I gawked. On either side of me, Mom and Quint gawked, too, only they did it more subtly.
The house—mansion, really—in front of us looked like there had been an explosion in a warehouse full of the most gaudy outdoor Christmas decorations you can imagine, and all the debris had gotten plastered to it.
Well, perhaps some of it would’ve looked nice by itself, but thrown together as it was in a hodgepodge of lights, wire-frame reindeer, snowflakes, shooting stars, nutcrackers, and one very creepy, glaring Santa head with his mouth agape….
“I think this house and the one across the street are having a war,” said a woman behind me. “This one’s winning.”
“Unless you give points for class,” said her companion.
“I give points for tackiness,” she replied.
Mom was taking her camera out of her purse again. “You two stand in front of that giant Abominable Snowman and I’ll take your picture!”
Quint and I made our way through the crowd until we reached the spot a few yards away. As he wrapped his arm around me, I spoke into his ear. “This’ll make a great Christmas card.”
“Not on your life,” he said, and smiled brightly at my mother’s cue. I snorted.
Once she was satisfied with the picture, we offered her our elbows again so we could escort her out of the press of people. I felt a slight shiver run through her.
“You okay, Mom? We don’t have to keep going if you’re getting cold.” It was one of the chilliest nights of December so far. I would’ve suggested rescheduling our outing when I saw the weather, except this was the one night we could count on my father being gone at his private club, giving Mom the opportunity to meet us.
“Nonsense,” she said. “I want to see the rest of this block. It’s supposed to be the best one.”
“Perhaps after this block, we can take you back to your car, Margaret,” said Quint. “It is getting late.”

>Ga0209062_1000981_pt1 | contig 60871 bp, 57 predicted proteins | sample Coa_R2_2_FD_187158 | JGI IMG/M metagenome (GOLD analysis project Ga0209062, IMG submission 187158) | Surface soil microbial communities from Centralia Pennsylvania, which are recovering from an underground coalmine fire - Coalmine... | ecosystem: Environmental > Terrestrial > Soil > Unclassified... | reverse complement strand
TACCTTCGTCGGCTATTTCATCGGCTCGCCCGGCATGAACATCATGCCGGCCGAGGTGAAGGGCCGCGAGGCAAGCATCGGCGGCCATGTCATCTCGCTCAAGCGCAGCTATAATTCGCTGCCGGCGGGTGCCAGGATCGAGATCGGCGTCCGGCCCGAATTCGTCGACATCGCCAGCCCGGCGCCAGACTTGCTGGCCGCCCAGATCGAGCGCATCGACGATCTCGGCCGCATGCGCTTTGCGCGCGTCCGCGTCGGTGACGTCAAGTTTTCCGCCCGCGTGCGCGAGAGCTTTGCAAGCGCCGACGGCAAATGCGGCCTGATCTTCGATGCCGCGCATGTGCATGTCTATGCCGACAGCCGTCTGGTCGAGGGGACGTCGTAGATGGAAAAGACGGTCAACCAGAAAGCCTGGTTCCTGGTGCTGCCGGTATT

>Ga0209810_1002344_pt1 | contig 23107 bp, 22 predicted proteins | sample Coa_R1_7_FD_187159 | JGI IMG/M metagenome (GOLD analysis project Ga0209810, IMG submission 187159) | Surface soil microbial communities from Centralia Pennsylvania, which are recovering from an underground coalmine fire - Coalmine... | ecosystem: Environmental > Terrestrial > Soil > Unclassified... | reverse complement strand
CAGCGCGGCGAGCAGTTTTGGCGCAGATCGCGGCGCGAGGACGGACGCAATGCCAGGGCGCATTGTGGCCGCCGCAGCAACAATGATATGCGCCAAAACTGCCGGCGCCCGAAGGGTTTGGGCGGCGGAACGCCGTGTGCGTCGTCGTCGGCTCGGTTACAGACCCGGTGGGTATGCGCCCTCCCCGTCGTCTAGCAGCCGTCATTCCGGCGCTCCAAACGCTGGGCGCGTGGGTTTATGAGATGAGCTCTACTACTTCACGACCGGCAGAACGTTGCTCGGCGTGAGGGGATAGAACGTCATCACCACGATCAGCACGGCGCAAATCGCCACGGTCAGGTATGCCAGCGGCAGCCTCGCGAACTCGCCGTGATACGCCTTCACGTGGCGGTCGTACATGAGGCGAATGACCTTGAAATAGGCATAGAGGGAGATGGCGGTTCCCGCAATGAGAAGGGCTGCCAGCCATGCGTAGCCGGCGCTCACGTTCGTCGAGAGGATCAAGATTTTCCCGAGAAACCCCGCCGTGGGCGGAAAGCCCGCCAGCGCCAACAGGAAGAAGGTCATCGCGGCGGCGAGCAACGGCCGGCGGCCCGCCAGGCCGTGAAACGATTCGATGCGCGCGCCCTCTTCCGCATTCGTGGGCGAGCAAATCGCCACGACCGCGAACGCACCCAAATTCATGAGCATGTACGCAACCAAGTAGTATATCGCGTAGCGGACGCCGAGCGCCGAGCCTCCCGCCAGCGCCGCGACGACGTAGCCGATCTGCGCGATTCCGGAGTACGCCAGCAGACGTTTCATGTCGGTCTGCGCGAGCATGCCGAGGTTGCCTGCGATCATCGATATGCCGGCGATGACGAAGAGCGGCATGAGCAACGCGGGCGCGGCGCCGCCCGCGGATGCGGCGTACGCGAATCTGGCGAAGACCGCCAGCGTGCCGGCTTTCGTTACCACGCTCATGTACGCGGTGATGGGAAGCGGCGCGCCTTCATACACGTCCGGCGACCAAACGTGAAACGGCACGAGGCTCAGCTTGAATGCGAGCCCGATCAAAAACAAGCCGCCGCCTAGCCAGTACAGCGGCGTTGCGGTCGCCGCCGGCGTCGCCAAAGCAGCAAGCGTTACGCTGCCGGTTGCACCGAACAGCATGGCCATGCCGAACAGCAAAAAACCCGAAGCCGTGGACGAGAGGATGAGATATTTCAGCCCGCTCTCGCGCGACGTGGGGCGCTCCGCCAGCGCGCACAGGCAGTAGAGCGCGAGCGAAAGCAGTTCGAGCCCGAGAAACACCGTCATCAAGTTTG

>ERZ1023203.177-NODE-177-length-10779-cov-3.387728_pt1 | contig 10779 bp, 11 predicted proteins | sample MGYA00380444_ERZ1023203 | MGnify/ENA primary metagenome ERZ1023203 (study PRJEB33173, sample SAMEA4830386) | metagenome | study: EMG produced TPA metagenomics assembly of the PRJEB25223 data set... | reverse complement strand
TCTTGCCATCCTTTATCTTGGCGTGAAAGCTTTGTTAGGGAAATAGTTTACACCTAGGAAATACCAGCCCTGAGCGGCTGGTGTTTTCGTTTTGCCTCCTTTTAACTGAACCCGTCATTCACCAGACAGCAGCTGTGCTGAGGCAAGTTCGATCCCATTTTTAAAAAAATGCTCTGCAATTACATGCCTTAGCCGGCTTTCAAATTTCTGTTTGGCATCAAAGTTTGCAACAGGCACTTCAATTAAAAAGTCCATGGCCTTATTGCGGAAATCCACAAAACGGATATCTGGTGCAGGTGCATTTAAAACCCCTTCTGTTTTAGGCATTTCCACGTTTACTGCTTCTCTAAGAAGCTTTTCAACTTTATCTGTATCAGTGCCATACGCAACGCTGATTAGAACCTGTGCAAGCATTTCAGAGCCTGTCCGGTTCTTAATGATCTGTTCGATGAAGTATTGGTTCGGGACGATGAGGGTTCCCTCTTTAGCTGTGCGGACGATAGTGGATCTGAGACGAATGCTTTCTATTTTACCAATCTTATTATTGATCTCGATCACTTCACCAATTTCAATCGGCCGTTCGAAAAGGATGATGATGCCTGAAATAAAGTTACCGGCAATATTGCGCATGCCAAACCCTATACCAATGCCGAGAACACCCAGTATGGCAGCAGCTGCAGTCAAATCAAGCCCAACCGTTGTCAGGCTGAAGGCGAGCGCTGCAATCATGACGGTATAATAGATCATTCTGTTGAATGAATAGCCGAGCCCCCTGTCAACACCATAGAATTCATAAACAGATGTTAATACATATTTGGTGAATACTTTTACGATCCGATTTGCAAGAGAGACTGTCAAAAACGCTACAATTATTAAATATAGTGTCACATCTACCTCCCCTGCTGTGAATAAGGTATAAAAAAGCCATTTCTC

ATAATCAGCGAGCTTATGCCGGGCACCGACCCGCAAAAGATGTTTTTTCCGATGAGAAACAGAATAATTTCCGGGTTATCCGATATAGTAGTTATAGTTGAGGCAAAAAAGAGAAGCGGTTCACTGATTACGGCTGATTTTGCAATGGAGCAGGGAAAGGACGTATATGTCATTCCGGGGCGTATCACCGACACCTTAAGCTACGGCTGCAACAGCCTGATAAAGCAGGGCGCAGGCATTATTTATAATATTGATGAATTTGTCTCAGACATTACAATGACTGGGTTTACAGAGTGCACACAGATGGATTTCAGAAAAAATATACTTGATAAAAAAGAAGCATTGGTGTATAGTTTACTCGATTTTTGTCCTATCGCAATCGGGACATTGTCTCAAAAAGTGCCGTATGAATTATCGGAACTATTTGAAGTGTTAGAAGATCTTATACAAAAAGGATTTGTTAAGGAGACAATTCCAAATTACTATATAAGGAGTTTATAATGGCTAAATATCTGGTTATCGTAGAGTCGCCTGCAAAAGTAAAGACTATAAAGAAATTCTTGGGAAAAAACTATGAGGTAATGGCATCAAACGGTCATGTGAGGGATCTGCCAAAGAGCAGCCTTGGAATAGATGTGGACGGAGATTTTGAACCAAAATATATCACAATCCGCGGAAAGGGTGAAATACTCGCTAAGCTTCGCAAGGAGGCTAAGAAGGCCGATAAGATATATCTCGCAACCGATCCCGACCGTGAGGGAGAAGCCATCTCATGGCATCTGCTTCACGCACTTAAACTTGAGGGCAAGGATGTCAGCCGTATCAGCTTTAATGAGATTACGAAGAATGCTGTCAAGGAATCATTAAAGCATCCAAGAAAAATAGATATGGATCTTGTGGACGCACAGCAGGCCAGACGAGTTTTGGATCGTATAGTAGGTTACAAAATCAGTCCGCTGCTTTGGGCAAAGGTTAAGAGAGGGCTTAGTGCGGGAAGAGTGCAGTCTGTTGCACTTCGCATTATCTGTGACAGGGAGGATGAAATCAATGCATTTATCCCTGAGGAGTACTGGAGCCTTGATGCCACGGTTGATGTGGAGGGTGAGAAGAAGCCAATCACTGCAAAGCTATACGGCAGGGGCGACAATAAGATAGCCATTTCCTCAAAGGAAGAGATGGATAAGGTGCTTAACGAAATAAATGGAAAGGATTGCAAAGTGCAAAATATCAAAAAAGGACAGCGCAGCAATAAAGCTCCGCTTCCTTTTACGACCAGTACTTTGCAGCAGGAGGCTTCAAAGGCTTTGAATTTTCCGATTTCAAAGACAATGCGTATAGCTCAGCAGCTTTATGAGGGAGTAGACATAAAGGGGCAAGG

“Well, I don’t want to keep you boys up,” she said, patting our arms. “I know you have to go all the way back to the city, too. Alright. After this block.”
My lips twitched. Hearing her call Quint a boy never fails to amuse me. “Okay,” I said.
We began walking down the middle of the street, where it was less crowded. A cop car parked across the intersection at the bottom of the hill was keeping traffic from coming through. Apparently these Christmas lights were a bigger deal than I’d thought.
“When did this start, anyway?” I asked. “I don’t remember Dyker Heights doing this when I was a kid.” If they had, I thought I would’ve heard about it. I grew up not far from where we stood.
“Oh, some years ago,” Mom said. “I believe the families in those two houses started it, and it spread from there. Look at the dancers on that lawn! So beautiful.” She stopped us and moved forward on her own to take another picture. I watched with a smile.
“You look happy, angel,” Quint said softly.
“I am,” I told him. “Since I left home, her and I have never really had a proper Christmas tradition. I think this could be it.”
“That’s a great idea,” he said.
Mom joined us again, and we continued down the hill, marveling at the elaborate displays on all the houses—though none were as over-the-top as the one with the Abominable Snowman. At the end of the block, we were about to turn back when she said, “Wait, they have a nativity scene just around the corner!”
I shrugged helplessly at Quint and followed her.
This house was as large as the others, and very tastefully decorated. The figures in the manger were beautifully cast in resin. I might be agnostic now and celebrate the holiday only secularly, but it brought back comfortable memories of the Catholic Christmases of my past. It looked just like the one the church had year after year. Right down to the fact that the Baby Jesus had yet to be placed in it.
“Did someone steal Jesus?” asked a guy with a hipster beard.
“No, dear,” Mom said to him. “He’s not born yet.”
“Ohhhh,” he said.
Someone else was humming The Little Drummer Boy, one of my favorite carols. I couldn’t resist singing along. After a few bars, the hipster joined in with a nice baritone, and a woman I couldn’t see added a slightly-off-key contralto, and soon there was a small group doing the pa rum pum pum pums all together, including my mom.
Quint gave me one of those warm, glowy looks he does sometimes. I leaned against him and swayed with the music.
When it died out, he asked, “Ready to go, Margaret?”
“Yes,” she said. “It is a bit windy now. Thank you both for coming.”
“We wouldn’t have missed it,” I said. “Want to do this next year?”
“That would be wonderful, darling,” she said.
We linked arms and began to walk back up the hill together, and everything around us was merry and bright.